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Poor rains delay planting

[Zimbabwe] Crops withered in the field IRIN
Withered crops, like these in Zimbabwe, contributed to the regional food disaster
Rainfall in much of Southern Africa has been "very low" to date, leading to delayed planting in Lesotho, Swaziland, South Africa and Mozambique, the UN Regional Inter-Agency Coordination Support Office (RIACSO) said. Farmers who planted despite the less then optimal conditions could face a reduced yield, while the window for re-planting is closing, RIACSO's Southern African Humanitarian Crisis update for 22 December warned. The situation in Lesotho "is particularly problematic" given a current 30-day weather forecast of dry conditions, the update said. It noted that Lesotho received insufficient rains during the last summer season and the winter season failed as well. Lack of inputs have reduced the area planted, and yields are expected to be well below average. The humanitarian update said the situation in Swaziland's lowveld was equally worrisome, as was the situation for non-irrigated crops in the western and northeastern interior of South Africa. Agence France-Presse reported on Monday that according to harvest forecasts, Swaziland will need to import some 86,000 mt of maize next year - more than half of the national demand of 148,900 mt. "This has been necessitated by the ongoing drought which has affected maize production and affected other cereal crops in the kingdom," the agriculture ministry said in a statement. By January, when this year's harvest has been exhausted, the World Food Programme will be feeding an estimated 245,000 people, or about a quarter of the Swazi population. Zimbabwe, which is facing a huge humanitarian crisis, also experienced below normal rainfall in November, but the situation seems to be improving, the update said.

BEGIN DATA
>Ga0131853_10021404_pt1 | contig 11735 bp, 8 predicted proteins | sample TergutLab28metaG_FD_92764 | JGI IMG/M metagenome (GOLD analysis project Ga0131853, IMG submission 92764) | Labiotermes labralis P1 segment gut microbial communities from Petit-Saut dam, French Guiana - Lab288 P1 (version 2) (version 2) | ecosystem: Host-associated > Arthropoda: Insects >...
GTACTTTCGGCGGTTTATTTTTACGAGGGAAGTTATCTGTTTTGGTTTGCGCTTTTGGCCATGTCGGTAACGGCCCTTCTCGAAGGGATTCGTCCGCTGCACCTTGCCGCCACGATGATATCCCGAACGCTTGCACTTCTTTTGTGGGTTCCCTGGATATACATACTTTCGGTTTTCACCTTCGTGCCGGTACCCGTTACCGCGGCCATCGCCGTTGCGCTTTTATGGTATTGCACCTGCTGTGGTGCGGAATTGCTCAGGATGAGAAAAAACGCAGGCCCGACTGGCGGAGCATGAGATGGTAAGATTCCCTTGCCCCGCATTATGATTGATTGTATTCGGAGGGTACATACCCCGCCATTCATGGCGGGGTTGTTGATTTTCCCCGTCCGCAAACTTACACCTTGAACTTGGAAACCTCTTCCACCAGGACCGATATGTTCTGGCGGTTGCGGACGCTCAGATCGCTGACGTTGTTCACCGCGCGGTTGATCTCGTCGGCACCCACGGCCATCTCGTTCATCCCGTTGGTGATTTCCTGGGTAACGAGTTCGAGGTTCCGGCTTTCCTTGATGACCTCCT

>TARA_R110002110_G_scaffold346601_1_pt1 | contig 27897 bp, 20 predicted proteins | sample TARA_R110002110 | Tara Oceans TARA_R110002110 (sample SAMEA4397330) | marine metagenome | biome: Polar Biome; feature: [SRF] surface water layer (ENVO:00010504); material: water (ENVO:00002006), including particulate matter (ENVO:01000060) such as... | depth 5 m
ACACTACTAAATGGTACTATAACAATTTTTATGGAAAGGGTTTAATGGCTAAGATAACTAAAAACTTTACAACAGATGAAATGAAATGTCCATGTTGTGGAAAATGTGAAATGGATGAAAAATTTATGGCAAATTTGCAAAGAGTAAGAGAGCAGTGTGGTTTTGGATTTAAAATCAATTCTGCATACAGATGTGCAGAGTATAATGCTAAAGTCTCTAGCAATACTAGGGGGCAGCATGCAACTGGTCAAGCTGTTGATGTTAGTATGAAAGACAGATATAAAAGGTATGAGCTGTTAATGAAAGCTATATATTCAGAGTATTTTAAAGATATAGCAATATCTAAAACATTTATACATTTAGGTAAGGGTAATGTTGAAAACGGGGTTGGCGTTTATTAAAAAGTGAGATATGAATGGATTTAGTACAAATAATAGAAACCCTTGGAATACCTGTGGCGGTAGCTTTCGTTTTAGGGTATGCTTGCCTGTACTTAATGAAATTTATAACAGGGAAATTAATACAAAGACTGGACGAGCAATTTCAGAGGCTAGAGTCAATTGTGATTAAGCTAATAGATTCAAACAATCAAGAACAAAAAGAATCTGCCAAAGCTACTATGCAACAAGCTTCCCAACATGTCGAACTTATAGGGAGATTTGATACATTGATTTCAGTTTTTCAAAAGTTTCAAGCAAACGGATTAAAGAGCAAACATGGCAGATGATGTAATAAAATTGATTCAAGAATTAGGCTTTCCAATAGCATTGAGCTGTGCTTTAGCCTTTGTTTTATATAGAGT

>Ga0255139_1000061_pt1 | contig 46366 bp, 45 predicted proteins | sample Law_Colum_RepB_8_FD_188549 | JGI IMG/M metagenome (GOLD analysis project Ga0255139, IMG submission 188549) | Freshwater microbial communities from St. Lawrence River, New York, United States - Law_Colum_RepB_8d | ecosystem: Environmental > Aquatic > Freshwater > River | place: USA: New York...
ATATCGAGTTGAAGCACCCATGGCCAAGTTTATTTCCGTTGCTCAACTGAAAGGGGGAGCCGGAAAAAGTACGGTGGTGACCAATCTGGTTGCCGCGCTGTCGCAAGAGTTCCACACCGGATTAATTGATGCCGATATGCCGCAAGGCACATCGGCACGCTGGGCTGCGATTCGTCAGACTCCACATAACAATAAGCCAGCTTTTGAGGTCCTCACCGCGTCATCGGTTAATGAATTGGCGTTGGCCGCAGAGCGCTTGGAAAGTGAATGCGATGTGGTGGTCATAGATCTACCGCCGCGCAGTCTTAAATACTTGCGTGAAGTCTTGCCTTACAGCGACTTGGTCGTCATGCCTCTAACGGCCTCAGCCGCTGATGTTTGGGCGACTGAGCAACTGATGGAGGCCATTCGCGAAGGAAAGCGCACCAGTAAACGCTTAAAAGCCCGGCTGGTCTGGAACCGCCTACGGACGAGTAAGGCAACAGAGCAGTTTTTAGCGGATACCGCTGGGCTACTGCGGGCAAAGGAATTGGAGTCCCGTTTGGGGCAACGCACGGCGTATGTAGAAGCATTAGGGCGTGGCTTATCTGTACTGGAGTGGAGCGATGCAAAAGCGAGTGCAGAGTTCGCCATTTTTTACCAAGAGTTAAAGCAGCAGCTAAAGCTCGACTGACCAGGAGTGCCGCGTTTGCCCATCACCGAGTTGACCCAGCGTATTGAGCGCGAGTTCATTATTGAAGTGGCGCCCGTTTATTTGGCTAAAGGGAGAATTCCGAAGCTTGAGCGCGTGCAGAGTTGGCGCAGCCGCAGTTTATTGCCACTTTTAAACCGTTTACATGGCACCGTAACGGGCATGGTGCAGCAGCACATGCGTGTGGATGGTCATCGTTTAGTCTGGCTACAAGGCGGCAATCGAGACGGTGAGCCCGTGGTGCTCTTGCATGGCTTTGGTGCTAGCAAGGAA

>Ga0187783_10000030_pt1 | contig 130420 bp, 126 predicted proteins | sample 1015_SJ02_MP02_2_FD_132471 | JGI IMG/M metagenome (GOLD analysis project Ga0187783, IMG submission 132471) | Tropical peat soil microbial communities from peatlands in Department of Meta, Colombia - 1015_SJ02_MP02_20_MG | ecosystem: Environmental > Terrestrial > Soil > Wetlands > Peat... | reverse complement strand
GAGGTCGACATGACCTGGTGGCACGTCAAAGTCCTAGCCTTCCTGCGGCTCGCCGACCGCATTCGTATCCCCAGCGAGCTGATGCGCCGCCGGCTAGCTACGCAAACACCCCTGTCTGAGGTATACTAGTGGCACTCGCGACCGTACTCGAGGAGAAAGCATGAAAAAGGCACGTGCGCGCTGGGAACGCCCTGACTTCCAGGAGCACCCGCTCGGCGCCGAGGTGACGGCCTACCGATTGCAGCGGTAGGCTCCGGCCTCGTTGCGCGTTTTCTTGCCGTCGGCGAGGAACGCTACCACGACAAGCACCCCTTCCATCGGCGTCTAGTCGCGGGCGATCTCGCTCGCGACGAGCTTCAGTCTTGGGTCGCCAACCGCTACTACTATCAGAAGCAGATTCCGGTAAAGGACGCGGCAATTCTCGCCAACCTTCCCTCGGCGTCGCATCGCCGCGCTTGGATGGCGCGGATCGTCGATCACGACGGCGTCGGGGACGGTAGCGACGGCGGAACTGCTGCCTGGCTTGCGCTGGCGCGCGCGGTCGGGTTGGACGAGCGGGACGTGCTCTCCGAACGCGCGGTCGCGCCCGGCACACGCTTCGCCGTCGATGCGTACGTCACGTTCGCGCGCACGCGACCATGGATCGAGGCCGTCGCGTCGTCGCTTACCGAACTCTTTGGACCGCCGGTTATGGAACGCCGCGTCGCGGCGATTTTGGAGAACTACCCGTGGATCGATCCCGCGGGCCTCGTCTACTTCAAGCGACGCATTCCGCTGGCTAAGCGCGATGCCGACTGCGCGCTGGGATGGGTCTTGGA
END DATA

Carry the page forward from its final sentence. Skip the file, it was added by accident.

This article was produced by IRIN News while it was part of the United Nations Office for the Coordination of Humanitarian Affairs. Please send queries on copyright or liability to the UN. For more information:

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